1

I work in a small company (10-20 people) with little to no hierarchy. On my current project I'm working with a person whose job it is to distribute the tasks among us, and they make mistakes on a daily basis.

  1. I get a task that has not yet been completed by previous departments so I can't start it.
  2. I get assigned to do procedure A for a task that requires procedure B.
  3. Tasks will be assigned twice to different people and therefore being done twice.

In all these cases I report back to get the answer "Oh well, it happens sometimes" paired up with praise for my "keen eye". Note that the person is much older than me with a lot of experience and I've just gotten beyond the "starting out" stage.

When I asked them if they could please check if a previous department has completed the task before assigning it (Case A) they responded "Oh I can't track all of this" to which I thought isn't exactly that your job? Also no one I worked with before in the same conditions had an issue with tracking. Another answer was "I give you a lot of tasks at once so I anticipated the previous dept would be done by the time you get to it" and then praising me for being a fast/efficient worker. Overall they never see it as an issue when I have to return tasks.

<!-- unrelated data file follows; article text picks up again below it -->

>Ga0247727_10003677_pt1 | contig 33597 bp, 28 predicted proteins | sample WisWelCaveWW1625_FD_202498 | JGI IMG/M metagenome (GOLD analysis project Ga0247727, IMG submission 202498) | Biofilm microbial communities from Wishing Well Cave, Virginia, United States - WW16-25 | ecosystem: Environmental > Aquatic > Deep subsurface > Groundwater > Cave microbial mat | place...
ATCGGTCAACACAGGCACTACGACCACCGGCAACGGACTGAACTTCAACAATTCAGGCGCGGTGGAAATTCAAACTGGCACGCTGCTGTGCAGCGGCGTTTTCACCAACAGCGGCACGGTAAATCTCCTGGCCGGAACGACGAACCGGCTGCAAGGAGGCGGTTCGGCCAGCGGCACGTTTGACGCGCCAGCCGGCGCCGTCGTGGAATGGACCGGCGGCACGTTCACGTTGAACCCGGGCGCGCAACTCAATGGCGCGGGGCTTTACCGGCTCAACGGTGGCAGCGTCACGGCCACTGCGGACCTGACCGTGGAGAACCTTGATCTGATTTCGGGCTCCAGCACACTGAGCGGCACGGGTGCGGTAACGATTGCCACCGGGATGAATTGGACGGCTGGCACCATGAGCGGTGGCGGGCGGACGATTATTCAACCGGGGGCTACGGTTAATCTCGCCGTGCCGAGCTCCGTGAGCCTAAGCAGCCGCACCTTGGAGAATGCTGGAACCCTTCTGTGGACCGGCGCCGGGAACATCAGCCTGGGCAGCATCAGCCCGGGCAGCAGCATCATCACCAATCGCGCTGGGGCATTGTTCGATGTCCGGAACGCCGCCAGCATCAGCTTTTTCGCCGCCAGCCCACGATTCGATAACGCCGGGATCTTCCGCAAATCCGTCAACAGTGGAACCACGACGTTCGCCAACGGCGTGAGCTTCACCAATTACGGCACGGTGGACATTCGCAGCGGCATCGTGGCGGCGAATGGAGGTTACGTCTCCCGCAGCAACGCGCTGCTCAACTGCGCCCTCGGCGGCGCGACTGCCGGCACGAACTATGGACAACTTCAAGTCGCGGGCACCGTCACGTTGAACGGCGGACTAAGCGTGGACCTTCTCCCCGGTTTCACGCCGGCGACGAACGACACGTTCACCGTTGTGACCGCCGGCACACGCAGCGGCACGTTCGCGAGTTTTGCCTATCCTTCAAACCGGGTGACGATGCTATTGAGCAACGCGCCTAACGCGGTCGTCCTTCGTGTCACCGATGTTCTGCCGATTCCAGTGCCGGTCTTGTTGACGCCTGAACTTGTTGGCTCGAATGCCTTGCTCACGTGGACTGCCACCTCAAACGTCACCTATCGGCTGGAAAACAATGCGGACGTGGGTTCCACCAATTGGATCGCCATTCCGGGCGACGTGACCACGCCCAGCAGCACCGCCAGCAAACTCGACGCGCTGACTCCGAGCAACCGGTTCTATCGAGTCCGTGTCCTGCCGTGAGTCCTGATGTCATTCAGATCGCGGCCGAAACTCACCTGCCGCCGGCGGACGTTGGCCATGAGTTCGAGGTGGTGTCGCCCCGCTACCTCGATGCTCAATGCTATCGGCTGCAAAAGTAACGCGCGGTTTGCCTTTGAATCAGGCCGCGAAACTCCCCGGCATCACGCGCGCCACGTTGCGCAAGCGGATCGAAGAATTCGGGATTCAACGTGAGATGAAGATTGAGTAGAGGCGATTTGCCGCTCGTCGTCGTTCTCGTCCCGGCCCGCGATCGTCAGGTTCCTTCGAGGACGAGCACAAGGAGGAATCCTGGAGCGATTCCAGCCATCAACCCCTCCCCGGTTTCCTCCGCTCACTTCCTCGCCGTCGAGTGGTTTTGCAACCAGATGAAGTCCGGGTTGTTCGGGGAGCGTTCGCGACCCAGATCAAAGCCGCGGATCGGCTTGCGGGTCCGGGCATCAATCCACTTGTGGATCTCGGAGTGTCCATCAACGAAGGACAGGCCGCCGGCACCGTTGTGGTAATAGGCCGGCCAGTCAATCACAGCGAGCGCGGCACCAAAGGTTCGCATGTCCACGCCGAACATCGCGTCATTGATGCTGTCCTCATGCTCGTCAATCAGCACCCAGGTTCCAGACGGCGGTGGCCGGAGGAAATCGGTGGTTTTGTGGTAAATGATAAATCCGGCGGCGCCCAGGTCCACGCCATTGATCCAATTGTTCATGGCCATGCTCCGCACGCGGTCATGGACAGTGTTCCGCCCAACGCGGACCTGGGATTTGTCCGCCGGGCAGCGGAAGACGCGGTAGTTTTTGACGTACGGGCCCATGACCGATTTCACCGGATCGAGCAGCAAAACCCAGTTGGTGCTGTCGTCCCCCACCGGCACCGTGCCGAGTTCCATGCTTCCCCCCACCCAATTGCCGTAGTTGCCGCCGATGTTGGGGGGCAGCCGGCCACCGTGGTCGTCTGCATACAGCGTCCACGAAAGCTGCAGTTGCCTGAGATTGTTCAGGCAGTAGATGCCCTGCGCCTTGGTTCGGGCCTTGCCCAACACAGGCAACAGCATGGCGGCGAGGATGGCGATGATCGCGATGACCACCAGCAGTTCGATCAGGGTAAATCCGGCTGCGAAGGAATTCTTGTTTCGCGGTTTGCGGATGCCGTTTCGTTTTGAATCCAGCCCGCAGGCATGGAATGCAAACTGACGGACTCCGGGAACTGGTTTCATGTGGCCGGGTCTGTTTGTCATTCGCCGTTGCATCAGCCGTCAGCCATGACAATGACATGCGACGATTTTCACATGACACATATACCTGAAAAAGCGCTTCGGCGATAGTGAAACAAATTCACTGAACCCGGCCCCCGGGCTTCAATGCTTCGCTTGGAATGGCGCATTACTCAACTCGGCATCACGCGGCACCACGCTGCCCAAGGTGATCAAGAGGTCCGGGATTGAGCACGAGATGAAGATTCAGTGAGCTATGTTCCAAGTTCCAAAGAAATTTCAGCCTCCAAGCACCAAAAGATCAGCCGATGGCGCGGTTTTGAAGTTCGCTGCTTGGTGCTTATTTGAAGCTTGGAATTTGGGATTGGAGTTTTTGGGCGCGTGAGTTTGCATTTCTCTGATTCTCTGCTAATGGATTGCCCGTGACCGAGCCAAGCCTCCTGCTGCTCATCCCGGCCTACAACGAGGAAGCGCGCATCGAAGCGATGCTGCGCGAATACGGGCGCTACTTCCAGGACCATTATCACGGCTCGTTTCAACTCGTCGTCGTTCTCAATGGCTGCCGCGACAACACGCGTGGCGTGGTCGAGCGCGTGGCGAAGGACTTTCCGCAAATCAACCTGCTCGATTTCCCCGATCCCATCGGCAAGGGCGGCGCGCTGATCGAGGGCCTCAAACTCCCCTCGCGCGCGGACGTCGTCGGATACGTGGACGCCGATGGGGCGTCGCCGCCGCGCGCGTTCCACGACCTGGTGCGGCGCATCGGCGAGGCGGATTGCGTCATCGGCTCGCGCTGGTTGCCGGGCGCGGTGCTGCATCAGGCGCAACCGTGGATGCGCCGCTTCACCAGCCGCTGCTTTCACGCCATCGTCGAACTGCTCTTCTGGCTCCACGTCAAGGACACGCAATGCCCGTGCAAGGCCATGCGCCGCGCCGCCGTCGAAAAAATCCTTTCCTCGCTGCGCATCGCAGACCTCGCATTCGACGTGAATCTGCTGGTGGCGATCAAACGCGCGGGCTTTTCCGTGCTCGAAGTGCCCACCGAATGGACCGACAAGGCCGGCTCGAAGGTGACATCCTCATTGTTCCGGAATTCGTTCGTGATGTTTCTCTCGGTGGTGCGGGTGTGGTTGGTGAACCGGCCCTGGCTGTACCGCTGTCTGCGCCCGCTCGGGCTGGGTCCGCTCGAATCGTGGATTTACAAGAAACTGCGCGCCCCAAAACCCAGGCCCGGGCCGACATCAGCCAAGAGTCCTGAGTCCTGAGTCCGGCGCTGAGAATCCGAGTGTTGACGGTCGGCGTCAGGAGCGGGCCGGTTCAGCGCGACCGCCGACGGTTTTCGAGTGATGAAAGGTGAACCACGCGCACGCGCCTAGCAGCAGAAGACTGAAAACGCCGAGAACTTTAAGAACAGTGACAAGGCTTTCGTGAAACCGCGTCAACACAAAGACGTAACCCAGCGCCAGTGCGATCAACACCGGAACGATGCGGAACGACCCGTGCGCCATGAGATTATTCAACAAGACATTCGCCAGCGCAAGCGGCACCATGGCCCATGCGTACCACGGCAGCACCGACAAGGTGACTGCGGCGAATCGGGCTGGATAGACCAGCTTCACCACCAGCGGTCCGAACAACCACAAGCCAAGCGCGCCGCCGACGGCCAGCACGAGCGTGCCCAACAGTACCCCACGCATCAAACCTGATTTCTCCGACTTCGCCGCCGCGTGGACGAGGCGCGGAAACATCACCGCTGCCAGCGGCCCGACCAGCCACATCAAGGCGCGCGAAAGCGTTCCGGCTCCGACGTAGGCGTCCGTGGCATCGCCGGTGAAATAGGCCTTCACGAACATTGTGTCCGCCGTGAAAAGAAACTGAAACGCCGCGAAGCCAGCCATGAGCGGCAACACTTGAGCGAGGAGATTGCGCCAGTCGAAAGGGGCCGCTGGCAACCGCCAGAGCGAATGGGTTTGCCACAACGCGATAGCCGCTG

The only person above them is CEO who cares more about not spending money than improving situations, so I think escalating wouldn't help and only damage reputation.

As far as I can see I'll just have to live with it, but maybe you have an idea how this could be improved?

  • 1
    Do you have a manager? – Lilienthal Sep 7 '17 at 9:28
  • Task Coordinator IS the manager also. Or do you mean HR management? That would be CEO. As stated, its a small company with a very flat hierarchy. We have CEO, coordinators and workers. – anon Sep 7 '17 at 9:39
  • 1
    @anon Well, it sounds more like you simply don't have a manager then. Consider editing in that this person is also your de facto manager as that's an important factor. But there may ultimately not be much you can do. Organisational dysfunction is typical of small business, especially startups that consider a management structure to be too 20th century. – Lilienthal Sep 7 '17 at 10:51
  • Could you try to convince them to improve their ticketing system? Have a look at jiira etc? – Daniel Sep 7 '17 at 15:21
  • Impossible. Every coordinator fights for this on a daily basis because it's terrible but CEO demands this and no other even when alternatives are free... – anon Sep 7 '17 at 16:13
1

From your original post and the discussions it sounds a little bit like "this fish stinks from the head" i.e. your boss will have it that way and does not want to improve his company. If this is the case, think hard about finding somewhere else to work.